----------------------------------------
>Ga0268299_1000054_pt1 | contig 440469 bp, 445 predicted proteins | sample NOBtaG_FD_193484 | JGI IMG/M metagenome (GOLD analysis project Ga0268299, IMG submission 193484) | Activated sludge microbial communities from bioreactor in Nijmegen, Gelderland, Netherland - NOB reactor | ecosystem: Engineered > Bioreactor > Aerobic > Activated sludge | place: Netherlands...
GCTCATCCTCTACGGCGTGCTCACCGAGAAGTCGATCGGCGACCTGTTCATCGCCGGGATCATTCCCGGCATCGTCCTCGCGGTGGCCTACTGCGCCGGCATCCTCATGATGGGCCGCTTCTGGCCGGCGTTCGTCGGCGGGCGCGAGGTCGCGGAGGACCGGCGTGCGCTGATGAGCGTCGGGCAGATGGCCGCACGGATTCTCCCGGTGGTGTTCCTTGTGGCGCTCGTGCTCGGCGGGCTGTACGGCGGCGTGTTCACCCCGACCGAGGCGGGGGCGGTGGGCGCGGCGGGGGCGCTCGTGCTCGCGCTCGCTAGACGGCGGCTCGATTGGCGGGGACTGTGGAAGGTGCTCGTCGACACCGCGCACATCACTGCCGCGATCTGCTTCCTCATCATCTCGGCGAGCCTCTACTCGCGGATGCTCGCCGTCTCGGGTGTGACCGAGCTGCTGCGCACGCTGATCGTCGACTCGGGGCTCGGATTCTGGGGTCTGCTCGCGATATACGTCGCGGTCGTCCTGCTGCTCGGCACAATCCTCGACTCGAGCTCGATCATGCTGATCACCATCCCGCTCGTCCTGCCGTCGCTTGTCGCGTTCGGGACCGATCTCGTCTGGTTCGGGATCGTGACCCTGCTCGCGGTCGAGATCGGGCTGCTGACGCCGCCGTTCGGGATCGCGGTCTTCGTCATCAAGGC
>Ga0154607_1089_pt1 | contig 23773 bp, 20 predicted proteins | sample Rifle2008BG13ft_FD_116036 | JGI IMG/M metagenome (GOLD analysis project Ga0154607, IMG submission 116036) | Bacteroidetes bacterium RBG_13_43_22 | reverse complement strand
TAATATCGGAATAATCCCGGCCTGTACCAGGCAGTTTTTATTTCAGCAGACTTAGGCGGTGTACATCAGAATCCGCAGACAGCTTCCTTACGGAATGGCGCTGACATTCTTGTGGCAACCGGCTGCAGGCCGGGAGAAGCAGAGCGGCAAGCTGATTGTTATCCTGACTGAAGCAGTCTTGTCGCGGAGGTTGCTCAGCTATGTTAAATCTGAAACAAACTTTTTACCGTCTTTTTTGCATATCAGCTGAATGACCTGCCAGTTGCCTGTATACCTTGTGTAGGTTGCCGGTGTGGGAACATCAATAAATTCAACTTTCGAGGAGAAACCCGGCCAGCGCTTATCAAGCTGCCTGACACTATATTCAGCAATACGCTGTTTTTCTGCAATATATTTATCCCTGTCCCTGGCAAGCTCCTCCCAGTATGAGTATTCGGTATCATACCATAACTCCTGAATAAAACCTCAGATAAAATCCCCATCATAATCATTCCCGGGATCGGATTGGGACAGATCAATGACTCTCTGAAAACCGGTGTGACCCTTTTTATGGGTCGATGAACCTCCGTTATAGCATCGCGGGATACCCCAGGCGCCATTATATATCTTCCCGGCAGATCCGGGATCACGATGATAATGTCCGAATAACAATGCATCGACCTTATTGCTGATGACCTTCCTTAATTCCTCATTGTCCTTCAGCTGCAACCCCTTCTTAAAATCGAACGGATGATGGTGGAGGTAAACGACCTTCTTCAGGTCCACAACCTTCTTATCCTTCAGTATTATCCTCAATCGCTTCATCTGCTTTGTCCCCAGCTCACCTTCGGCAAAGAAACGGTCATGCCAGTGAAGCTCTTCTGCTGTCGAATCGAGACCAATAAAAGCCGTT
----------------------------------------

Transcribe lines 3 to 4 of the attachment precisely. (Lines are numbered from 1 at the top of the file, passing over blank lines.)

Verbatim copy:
>Ga0154607_1089_pt1 | contig 23773 bp, 20 predicted proteins | sample Rifle2008BG13ft_FD_116036 | JGI IMG/M metagenome (GOLD analysis project Ga0154607, IMG submission 116036) | Bacteroidetes bacterium RBG_13_43_22 | reverse complement strand
TAATATCGGAATAATCCCGGCCTGTACCAGGCAGTTTTTATTTCAGCAGACTTAGGCGGTGTACATCAGAATCCGCAGACAGCTTCCTTACGGAATGGCGCTGACATTCTTGTGGCAACCGGCTGCAGGCCGGGAGAAGCAGAGCGGCAAGCTGATTGTTATCCTGACTGAAGCAGTCTTGTCGCGGAGGTTGCTCAGCTATGTTAAATCTGAAACAAACTTTTTACCGTCTTTTTTGCATATCAGCTGAATGACCTGCCAGTTGCCTGTATACCTTGTGTAGGTTGCCGGTGTGGGAACATCAATAAATTCAACTTTCGAGGAGAAACCCGGCCAGCGCTTATCAAGCTGCCTGACACTATATTCAGCAATACGCTGTTTTTCTGCAATATATTTATCCCTGTCCCTGGCAAGCTCCTCCCAGTATGAGTATTCGGTATCATACCATAACTCCTGAATAAAACCTCAGATAAAATCCCCATCATAATCATTCCCGGGATCGGATTGGGACAGATCAATGACTCTCTGAAAACCGGTGTGACCCTTTTTATGGGTCGATGAACCTCCGTTATAGCATCGCGGGATACCCCAGGCGCCATTATATATCTTCCCGGCAGATCCGGGATCACGATGATAATGTCCGAATAACAATGCATCGACCTTATTGCTGATGACCTTCCTTAATTCCTCATTGTCCTTCAGCTGCAACCCCTTCTTAAAATCGAACGGATGATGGTGGAGGTAAACGACCTTCTTCAGGTCCACAACCTTCTTATCCTTCAGTATTATCCTCAATCGCTTCATCTGCTTTGTCCCCAGCTCACCTTCGGCAAAGAAACGGTCATGCCAGTGAAGCTCTTCTGCTGTCGAATCGAGACCAATAAAAGCCGTT